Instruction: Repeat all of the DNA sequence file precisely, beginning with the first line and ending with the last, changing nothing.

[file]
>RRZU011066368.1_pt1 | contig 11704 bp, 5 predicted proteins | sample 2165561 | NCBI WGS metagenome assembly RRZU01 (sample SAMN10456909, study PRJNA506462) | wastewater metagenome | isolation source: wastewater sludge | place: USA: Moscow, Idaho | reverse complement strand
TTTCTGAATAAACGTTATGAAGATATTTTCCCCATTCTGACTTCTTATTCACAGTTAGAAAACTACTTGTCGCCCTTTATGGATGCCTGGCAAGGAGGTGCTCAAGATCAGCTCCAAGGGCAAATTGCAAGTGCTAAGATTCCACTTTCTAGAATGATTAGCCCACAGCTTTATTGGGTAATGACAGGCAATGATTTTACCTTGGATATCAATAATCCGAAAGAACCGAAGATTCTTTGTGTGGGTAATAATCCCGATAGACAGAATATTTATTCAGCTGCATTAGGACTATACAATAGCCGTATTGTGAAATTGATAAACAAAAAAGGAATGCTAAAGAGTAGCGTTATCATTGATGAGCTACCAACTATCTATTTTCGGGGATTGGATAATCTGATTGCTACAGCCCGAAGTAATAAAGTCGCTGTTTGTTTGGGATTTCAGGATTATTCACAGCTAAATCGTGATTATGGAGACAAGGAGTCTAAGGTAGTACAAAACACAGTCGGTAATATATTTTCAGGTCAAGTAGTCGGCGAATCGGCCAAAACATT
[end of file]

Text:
>RRZU011066368.1_pt1 | contig 11704 bp, 5 predicted proteins | sample 2165561 | NCBI WGS metagenome assembly RRZU01 (sample SAMN10456909, study PRJNA506462) | wastewater metagenome | isolation source: wastewater sludge | place: USA: Moscow, Idaho | reverse complement strand
TTTCTGAATAAACGTTATGAAGATATTTTCCCCATTCTGACTTCTTATTCACAGTTAGAAAACTACTTGTCGCCCTTTATGGATGCCTGGCAAGGAGGTGCTCAAGATCAGCTCCAAGGGCAAATTGCAAGTGCTAAGATTCCACTTTCTAGAATGATTAGCCCACAGCTTTATTGGGTAATGACAGGCAATGATTTTACCTTGGATATCAATAATCCGAAAGAACCGAAGATTCTTTGTGTGGGTAATAATCCCGATAGACAGAATATTTATTCAGCTGCATTAGGACTATACAATAGCCGTATTGTGAAATTGATAAACAAAAAAGGAATGCTAAAGAGTAGCGTTATCATTGATGAGCTACCAACTATCTATTTTCGGGGATTGGATAATCTGATTGCTACAGCCCGAAGTAATAAAGTCGCTGTTTGTTTGGGATTTCAGGATTATTCACAGCTAAATCGTGATTATGGAGACAAGGAGTCTAAGGTAGTACAAAACACAGTCGGTAATATATTTTCAGGTCAAGTAGTCGGCGAATCGGCCAAAACATT